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Neurobiol Aging. 2000 Jan-Feb;21(1):89-96.

Region-specific age at onset of beta-amyloid in dogs.

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  • 1Institute for Brain Aging and Dementia, University of California, Research Faculty, 1226 Gillespie Neuroscience, Irvine, CA 92697-4540, USA. ehead@uci.edu

Abstract

Cortical patterns of beta-amyloid (Abeta) deposition were evaluated in 40 beagle dogs ranging in age from 2 to 18 years. Abeta deposition in the prefrontal, occipital, parietal and entorhinal cortices was visualized by using an antibody against Abeta1-42. A logistic regression was used to estimate differences in age-at-onset and rate of deposition of Abeta as a function of brain region. The earliest and most consistent site of Abeta deposition with age was in the prefrontal cortex. Entorhinal Abeta deposition was not consistently observed until the age of 14 years, but was present in a subset of dogs under the age of 14 years. These regional vulnerabilities to Abeta accumulation are similar to those seen in the aging human. By using parameters derived from regression analyses, it may be possible to predict the presence of Abeta within specific brain regions in individual dogs. We propose that these models will be a useful tool to evaluate interventions that delay the age of onset or slow the rate of accumulation of Abeta in the dog.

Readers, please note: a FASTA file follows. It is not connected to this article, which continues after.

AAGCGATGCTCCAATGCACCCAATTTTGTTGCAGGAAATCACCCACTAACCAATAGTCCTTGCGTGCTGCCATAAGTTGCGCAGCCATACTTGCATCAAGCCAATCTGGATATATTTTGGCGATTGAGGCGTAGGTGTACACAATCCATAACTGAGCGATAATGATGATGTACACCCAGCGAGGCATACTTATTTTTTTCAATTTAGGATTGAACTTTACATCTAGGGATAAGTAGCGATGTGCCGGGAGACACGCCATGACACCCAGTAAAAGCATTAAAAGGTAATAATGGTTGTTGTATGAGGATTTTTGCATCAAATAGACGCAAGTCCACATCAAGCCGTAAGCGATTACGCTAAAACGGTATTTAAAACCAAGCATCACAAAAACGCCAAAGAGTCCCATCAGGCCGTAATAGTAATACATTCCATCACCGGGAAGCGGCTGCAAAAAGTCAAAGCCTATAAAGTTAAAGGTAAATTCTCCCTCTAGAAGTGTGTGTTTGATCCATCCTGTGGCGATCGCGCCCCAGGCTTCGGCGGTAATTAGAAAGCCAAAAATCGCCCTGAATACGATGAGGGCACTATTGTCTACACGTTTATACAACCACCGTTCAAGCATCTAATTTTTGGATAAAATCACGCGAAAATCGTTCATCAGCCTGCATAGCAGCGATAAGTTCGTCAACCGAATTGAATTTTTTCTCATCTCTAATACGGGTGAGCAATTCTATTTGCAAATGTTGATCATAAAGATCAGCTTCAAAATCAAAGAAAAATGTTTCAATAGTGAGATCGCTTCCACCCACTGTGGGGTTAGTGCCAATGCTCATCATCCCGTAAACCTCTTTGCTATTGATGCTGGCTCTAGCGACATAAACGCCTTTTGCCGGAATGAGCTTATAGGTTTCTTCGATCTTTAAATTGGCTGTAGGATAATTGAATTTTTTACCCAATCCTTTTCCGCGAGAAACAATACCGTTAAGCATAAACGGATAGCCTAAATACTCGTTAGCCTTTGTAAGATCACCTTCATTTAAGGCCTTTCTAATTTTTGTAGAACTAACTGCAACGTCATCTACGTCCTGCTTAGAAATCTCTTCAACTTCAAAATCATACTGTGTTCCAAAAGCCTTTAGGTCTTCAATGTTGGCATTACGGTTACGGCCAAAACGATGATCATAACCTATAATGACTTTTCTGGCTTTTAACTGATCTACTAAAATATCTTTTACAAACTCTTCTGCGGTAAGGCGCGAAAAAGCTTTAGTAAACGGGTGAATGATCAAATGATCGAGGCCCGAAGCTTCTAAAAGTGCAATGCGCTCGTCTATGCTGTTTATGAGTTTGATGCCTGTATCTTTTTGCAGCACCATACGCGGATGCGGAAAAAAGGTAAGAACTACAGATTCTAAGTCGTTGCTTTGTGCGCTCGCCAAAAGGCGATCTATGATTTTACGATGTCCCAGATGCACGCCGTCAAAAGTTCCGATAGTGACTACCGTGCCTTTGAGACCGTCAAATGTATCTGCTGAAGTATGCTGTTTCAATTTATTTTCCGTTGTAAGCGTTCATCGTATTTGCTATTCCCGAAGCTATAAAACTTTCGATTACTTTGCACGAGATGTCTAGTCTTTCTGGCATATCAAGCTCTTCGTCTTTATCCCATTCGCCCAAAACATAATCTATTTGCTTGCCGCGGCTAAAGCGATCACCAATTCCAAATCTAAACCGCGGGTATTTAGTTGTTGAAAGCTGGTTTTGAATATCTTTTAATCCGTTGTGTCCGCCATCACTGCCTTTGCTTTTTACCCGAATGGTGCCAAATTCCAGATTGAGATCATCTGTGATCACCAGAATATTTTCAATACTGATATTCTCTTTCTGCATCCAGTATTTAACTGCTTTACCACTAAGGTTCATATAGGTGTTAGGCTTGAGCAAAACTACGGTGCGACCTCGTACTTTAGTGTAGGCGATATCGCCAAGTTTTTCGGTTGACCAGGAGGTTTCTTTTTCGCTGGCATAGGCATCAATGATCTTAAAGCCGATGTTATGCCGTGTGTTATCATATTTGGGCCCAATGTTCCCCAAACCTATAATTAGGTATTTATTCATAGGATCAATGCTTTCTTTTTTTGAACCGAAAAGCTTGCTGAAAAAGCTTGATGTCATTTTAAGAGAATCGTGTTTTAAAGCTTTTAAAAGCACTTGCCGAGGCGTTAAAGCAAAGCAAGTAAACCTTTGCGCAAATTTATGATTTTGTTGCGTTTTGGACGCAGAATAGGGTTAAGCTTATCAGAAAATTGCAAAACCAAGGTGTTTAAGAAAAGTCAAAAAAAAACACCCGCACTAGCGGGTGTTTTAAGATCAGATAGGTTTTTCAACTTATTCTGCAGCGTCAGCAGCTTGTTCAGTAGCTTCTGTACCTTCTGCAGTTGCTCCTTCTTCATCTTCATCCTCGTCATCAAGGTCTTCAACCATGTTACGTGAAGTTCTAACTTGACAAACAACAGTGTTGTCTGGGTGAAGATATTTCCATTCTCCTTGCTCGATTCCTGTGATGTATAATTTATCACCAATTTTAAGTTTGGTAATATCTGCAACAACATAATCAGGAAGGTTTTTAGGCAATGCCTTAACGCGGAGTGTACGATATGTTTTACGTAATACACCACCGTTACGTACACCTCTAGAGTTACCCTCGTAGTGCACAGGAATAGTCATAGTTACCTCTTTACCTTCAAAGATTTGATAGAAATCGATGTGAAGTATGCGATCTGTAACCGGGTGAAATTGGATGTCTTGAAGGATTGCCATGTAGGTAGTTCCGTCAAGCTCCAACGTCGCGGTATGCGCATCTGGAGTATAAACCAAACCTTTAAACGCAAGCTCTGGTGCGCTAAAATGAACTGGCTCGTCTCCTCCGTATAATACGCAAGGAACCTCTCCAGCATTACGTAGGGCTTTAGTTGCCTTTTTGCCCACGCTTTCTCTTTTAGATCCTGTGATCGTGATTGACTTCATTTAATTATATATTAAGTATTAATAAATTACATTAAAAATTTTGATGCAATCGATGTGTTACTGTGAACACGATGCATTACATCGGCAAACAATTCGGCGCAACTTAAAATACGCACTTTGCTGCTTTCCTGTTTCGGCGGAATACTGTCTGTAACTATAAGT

PMID:
10794853
[PubMed - indexed for MEDLINE]
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